Purpose: Understanding connections between HIV and oral health is vital for providing comprehensive care to people with HIV (PWH). Due to compromised immune function associated with HIV, PWH are more susceptible to oral health disease and infections. In Texas, there is a need for improved access and provision of oral healthcare services for PWH, particularly amongst marginalized populations. The purpose of this study is to identify HIV/AIDS healthcare providers’ (HCPs) and non-clinical providers’ gaps in oral health knowledge and preferred educational strategies and models. Results can inform educational programming for providers, ultimately improving the quality of oral healthcare to PWH in North Texas. Methods: A targeted needs assessment (Qualtrics survey) was conducted among a sample of major HIV organizations in North Texas to assess the educational and training needs of their HCPs. The survey, administered in January 2024, featured multiple-choice and open-ended questions. Participants were presented with lists of topics based on existing programming and literature: (i) topics on oral health and HIV, such as oral microbiome and antiretroviral therapy; (ii) key populations, such as pregnant persons; and (iii) preferred learning models, such as workshops, webinars, and case studies. They were asked to select all topics of interest. Results: Of the 33 total responses, 8 were excluded due to incomplete surveys. The respondent’s credentials included DMD/DDS (n=4), MD/DO (n=1), PharmD (n=1), RN/NP (n=2), RDH (n=2), LSW/LPC (n=2). When prompted about general areas of interest within the HIV/AIDS care continuum, there was interest in learning about approaches to reduce patients lost to care, reduce HIV stigma in healthcare settings, and expand pre-exposure prophylaxis in routine oral care. Substance use disorder as it relates to HIV and oral healthcare was reiterated as an educational need. Specific educational gaps included oral manifestations of HIV (60%), HIV-related oral cancers (56%), and therapeutics such as antiretroviral therapy (48%) and other emerging treatments (48%). Clinical management of oral health conditions and HIV, dental implants and prosthetics, and innovations in diagnostics in the dental setting were other educational needs selected. Additionally, respondents indicated a need to learn more about specific key populations such as people living with substance use disorders (80%), people living without housing (76%), and transgender and gender diverse communities (64%). Pregnant persons, incarcerated persons, and aging populations were other groups of interest. Results indicate a significant preference for webinar (68%), seminar (52%), and workshop (44%) learning models. Podcasts (24%) and case studies (20%) were also selected often, but other major telementoring models (ECHO, self-paced learning and adapted community health clubs) did not receive the same preference. Conclusion: The results of this survey reveal knowledge gaps and oral healthcare needs among HCPs that should be addressed in order to enhance oral healthcare for PWH in North Texas. While synchronous educational methods like webinars and workshops were favored, HCPs may benefit from additional active learning models (e.g., ECHO) into their continuing education. By developing and implementing education on the identified topics, HCPs can advance efforts to end the HIV epidemic and ensure PWH receive comprehensive care, including addressing their oral health needs.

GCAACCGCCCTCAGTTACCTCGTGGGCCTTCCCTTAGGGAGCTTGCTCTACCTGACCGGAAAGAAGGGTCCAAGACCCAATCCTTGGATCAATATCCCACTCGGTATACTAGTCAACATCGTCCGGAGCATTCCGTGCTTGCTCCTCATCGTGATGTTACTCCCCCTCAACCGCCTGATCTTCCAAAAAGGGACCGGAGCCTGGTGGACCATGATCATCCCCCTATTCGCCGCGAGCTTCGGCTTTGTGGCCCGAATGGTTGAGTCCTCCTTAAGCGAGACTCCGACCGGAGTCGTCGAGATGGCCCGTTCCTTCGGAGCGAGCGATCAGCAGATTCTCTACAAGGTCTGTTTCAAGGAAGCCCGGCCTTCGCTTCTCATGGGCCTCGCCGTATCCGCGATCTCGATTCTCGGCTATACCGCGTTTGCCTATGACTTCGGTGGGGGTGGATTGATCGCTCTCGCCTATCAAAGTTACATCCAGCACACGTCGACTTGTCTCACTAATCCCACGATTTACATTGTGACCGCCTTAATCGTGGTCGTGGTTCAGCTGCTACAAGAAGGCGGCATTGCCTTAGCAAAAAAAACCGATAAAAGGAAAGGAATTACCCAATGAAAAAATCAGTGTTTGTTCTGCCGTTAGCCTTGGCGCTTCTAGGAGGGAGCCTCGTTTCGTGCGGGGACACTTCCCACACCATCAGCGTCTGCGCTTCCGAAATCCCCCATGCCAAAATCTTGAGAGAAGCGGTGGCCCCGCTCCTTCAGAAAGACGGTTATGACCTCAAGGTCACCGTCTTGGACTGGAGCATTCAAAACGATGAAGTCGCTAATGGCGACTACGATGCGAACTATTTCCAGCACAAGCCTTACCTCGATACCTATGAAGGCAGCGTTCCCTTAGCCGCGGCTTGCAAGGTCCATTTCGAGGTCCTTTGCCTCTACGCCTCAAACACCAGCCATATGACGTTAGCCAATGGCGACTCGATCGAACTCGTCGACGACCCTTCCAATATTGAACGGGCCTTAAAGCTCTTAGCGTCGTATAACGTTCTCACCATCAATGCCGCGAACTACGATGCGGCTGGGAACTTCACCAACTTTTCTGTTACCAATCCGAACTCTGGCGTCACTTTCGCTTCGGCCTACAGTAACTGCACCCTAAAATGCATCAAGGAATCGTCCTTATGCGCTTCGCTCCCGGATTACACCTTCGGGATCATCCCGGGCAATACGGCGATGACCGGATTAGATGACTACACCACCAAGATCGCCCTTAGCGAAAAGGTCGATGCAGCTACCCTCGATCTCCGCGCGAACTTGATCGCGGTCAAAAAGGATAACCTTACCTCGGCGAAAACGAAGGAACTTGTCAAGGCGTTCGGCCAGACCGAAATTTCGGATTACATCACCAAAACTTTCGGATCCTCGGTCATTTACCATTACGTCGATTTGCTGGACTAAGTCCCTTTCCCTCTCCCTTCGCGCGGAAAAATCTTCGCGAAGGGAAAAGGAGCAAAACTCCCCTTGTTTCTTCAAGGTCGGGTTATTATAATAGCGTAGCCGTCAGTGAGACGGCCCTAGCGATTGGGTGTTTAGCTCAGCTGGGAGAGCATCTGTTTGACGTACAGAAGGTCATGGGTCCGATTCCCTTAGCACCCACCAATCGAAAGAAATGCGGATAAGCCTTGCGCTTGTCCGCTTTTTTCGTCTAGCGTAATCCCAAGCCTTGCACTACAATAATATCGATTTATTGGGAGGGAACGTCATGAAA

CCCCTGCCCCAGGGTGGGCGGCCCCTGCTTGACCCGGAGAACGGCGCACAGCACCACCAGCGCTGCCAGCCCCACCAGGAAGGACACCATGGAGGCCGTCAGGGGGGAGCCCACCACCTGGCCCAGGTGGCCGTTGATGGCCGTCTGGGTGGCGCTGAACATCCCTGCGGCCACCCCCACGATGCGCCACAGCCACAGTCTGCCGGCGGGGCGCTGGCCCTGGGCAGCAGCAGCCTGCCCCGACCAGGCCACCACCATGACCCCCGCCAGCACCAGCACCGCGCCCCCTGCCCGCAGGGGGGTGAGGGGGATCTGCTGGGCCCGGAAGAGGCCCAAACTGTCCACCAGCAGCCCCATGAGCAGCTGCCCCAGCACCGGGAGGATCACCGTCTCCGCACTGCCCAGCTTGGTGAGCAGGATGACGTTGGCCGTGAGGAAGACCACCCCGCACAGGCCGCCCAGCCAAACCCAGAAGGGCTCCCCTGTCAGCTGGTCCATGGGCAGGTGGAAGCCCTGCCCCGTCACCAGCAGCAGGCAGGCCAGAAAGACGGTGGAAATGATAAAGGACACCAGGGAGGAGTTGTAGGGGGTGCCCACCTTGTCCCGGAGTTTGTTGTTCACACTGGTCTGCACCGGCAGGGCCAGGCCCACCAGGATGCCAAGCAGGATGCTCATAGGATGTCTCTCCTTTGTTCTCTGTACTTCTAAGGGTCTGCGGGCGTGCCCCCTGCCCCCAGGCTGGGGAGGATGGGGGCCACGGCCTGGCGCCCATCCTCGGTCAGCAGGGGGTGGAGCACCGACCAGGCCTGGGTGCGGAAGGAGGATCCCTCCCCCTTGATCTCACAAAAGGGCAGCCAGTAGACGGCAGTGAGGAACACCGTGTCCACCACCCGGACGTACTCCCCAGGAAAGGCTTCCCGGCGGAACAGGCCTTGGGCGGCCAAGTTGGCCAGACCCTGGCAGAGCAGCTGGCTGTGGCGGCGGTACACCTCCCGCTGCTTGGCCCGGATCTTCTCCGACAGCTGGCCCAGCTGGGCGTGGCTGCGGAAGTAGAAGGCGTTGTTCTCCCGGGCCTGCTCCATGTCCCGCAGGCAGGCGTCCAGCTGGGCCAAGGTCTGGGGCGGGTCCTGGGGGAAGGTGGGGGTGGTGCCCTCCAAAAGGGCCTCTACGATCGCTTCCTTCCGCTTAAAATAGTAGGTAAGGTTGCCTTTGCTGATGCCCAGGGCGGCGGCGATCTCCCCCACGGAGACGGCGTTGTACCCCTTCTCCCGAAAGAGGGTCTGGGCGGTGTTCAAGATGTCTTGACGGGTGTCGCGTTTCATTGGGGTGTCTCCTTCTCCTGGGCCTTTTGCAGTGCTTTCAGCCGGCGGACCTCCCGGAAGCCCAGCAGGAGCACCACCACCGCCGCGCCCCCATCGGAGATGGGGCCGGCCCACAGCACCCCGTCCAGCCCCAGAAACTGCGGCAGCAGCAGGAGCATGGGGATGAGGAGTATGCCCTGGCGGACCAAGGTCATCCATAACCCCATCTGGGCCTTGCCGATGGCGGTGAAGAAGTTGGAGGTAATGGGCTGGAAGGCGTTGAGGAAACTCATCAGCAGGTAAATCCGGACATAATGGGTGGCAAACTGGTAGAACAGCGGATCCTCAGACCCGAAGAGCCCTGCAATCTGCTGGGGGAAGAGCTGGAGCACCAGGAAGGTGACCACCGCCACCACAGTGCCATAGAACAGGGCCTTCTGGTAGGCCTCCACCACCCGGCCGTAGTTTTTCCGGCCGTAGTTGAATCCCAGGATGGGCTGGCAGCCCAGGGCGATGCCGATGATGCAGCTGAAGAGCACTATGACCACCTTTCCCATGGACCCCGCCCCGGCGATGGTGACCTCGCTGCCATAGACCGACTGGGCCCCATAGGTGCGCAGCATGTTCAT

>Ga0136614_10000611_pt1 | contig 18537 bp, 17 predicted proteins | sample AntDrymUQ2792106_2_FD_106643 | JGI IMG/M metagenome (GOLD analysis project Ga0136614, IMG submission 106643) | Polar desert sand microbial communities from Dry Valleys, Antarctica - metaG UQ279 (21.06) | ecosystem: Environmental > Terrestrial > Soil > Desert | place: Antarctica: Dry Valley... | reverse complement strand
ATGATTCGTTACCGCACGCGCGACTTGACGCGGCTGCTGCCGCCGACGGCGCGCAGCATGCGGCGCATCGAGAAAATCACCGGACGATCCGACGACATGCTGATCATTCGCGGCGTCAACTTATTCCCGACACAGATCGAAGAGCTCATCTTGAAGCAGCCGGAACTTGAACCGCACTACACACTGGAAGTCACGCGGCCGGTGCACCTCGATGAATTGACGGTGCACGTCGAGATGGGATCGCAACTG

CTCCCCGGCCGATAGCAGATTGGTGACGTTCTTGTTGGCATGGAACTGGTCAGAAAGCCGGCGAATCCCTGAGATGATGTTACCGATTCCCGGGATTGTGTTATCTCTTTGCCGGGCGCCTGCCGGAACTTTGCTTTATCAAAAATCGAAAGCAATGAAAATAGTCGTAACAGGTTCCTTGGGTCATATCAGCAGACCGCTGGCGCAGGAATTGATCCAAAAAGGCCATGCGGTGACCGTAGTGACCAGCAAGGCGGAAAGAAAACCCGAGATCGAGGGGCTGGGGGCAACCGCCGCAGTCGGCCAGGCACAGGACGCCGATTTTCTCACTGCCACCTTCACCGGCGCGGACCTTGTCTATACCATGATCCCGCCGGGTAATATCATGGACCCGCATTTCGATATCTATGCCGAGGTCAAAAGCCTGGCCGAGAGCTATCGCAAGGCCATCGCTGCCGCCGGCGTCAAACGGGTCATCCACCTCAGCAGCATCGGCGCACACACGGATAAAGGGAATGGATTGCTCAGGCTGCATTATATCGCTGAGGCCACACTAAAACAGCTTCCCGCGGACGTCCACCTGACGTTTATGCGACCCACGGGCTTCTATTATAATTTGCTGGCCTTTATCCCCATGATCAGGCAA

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    Consumer Needs for Long-Term Services and Supports and the Road to Improving the Texas No Wrong Door System